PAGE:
“HOW DO I LOVE THEE? LET ME COUNT THE WAYS”: FIRST AMERICAN APPEARANCE OF ELIZABETH BARRETT BROWNING’S SONNETS FROM THE PORTUGUESE
BROWNING, Elizabeth Barrett. Prometheus Bound, and Other Poems; Including Sonnets from the Portuguese, Casa Guidi Windows, etc. New York: C.S. Francis & Co., 1851. Small octavo, original brown cloth.
First American edition of this collection of Elizabeth Barrett Browning’s poetry, containing the first American appearance of her famous love poems to her husband, Sonnets from the Portuguese. A very nice copy in original cloth.
“The strange courtship of Robert Browning and Elizabeth Barrett, morally chained to a monstrous father, and their subsequent elopement, is one of the most romantic stories in 19th-century literature. What Browning did not know is that while Elizabeth was lying on that famous sofa in her father’s house on Wimpole Street she was pouring out her heart in some of the most remarkable love poetry ever written by a woman. One morning some time later, when they were living in Pisa, Elizabeth Browning pushed a packet under her husband’s arm, asked him to read the sonnets it contained and, should he disapprove, destroy them. Then she rushed from the room. Browning sat there and read with ever-growing wonder. Even before he had finished he hurried to his wife and demanded their publication. To shelter her feelings it was pretended that the sonnets had been translated from the Portuguese” (Great Books and Book Collectors, 239). In addition to the Sonnets from the Portuguese, this edition includes Browning’s translation of Aeschylus’ Prometheus Bound (1833) and the long poem Casa Guidi Windows, which was first separately published in London in the same year as this collection, 1851. Browning’s collected Poems first appeared in London in 1844, without the Sonnets from the Portuguese; the 1850 London edition marked the Sonnets’ first appearance. Likewise, in 1850 C.S. Francis issued a collection of Browning’s poetry entitled simply Poems, but this earlier and substantially different collection did not include the Sonnets from the Portuguese, nor Casa Guidi Windows. Bound with half title, and with six pages of publisher’s ads at rear. Barnes E3. Contemporary ink ownership signature dated in the year of publication.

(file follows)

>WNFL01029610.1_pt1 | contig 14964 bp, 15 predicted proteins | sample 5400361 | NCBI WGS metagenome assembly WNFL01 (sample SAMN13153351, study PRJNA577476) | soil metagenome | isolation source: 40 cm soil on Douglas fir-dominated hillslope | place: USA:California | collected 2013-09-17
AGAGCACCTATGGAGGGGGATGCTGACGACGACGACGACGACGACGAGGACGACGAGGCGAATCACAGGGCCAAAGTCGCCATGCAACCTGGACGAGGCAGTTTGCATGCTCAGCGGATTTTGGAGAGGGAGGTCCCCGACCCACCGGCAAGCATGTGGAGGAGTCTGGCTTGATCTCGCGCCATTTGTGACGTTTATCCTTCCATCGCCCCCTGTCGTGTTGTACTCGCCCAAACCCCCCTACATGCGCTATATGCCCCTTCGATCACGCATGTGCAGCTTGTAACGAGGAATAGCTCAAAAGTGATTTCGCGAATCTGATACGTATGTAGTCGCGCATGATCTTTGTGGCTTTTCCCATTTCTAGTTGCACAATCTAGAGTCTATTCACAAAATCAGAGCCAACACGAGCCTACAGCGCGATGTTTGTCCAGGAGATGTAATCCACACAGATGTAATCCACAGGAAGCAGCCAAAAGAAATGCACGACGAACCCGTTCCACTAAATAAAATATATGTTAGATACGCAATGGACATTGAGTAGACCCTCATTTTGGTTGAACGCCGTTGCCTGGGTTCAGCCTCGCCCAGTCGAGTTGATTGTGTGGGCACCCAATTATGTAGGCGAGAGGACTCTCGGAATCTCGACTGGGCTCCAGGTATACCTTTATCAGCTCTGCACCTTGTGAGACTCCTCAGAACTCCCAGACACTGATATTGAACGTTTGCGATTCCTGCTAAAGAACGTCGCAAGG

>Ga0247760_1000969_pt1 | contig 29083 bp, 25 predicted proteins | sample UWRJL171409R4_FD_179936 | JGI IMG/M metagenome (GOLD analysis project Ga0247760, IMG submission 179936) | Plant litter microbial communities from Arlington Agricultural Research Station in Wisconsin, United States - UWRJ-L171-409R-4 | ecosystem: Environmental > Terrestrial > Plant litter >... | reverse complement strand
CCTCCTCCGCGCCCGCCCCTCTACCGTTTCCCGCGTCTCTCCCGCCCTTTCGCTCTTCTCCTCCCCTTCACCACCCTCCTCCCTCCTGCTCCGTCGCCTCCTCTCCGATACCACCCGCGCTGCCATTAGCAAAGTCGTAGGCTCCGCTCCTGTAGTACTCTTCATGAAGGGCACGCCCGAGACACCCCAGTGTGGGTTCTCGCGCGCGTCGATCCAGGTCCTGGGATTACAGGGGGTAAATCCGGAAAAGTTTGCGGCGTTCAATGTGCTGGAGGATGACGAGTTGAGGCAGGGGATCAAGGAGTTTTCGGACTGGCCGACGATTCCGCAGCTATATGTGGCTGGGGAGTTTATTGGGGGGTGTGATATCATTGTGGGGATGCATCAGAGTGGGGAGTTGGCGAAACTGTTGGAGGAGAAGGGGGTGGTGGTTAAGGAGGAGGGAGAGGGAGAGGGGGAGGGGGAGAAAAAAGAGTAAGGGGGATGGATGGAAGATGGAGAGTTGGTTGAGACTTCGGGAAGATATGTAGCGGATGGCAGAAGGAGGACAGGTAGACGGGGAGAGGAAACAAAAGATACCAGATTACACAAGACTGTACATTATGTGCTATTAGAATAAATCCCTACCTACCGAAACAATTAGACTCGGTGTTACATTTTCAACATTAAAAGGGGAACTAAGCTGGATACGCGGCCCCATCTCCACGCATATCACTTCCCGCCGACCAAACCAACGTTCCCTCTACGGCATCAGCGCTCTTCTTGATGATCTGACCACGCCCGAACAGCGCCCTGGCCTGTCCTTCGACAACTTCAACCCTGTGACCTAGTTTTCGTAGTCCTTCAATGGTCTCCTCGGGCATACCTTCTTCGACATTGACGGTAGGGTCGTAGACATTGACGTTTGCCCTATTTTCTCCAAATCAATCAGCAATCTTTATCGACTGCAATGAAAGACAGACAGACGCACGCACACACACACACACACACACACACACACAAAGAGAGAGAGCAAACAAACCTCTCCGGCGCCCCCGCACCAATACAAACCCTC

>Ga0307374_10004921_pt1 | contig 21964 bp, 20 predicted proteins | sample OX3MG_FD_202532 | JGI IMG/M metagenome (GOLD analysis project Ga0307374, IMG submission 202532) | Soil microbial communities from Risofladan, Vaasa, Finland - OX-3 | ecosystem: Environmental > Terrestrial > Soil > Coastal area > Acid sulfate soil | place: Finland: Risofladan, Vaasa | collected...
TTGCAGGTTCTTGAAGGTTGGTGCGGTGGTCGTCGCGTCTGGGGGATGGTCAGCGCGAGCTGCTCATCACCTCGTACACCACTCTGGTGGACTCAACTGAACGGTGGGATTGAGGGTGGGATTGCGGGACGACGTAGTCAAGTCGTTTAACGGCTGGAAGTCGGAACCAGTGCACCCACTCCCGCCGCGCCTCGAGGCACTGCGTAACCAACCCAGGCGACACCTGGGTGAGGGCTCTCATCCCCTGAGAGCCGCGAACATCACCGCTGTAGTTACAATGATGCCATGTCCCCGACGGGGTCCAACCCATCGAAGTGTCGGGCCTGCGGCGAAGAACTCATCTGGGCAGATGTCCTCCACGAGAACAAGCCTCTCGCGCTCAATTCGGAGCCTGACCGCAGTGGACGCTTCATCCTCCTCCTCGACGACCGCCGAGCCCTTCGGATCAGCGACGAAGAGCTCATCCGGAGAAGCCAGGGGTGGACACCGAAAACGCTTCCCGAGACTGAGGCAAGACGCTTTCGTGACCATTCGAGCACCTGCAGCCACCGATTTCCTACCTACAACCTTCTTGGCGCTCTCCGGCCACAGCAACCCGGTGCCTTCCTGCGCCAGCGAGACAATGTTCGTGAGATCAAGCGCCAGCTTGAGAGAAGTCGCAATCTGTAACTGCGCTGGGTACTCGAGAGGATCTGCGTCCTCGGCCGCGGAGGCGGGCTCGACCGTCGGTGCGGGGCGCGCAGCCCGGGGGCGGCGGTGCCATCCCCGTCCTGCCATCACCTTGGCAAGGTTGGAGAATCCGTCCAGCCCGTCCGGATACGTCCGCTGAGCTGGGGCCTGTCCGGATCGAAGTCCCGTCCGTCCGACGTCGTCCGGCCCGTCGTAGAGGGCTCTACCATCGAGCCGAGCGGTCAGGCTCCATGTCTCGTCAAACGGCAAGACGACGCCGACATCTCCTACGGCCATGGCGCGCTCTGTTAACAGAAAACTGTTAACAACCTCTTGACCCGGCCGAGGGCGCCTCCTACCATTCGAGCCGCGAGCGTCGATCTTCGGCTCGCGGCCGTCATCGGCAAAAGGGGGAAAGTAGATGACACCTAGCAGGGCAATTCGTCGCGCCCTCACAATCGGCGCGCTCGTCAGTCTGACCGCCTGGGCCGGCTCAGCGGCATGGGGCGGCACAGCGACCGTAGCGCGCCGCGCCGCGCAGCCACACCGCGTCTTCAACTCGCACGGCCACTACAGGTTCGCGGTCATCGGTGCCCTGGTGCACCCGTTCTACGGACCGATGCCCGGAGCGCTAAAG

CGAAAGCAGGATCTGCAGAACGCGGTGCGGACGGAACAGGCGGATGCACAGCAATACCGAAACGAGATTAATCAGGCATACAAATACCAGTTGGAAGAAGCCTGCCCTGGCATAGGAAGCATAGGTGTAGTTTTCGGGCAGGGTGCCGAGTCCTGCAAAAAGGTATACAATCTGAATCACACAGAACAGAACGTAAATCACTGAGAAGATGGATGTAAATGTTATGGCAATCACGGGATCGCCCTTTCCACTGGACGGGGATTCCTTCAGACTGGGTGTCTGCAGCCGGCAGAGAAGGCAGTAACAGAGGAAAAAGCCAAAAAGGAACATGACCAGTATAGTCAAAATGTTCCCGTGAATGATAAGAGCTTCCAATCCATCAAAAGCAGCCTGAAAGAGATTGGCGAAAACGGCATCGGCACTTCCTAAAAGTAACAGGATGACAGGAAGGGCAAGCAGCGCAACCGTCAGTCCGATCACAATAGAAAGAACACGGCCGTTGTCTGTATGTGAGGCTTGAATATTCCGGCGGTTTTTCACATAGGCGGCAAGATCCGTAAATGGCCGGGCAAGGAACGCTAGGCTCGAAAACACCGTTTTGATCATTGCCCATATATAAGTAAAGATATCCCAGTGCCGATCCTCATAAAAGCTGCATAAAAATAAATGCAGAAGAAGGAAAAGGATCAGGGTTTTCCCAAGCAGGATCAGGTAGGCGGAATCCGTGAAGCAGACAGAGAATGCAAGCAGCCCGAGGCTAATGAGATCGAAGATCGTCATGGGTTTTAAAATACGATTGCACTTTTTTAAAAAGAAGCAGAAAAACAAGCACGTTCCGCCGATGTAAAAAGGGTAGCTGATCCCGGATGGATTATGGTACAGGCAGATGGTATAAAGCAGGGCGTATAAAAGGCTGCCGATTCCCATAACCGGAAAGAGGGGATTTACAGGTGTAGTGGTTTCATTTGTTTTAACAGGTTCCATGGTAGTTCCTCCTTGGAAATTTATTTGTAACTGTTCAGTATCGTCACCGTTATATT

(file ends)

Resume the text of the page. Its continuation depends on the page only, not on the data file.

Faint smudge to title page, a few minor spots of foxing to text. Mild rubbing to spine head. An extremely good and very nice copy of a book often found in later editions or in poor condition.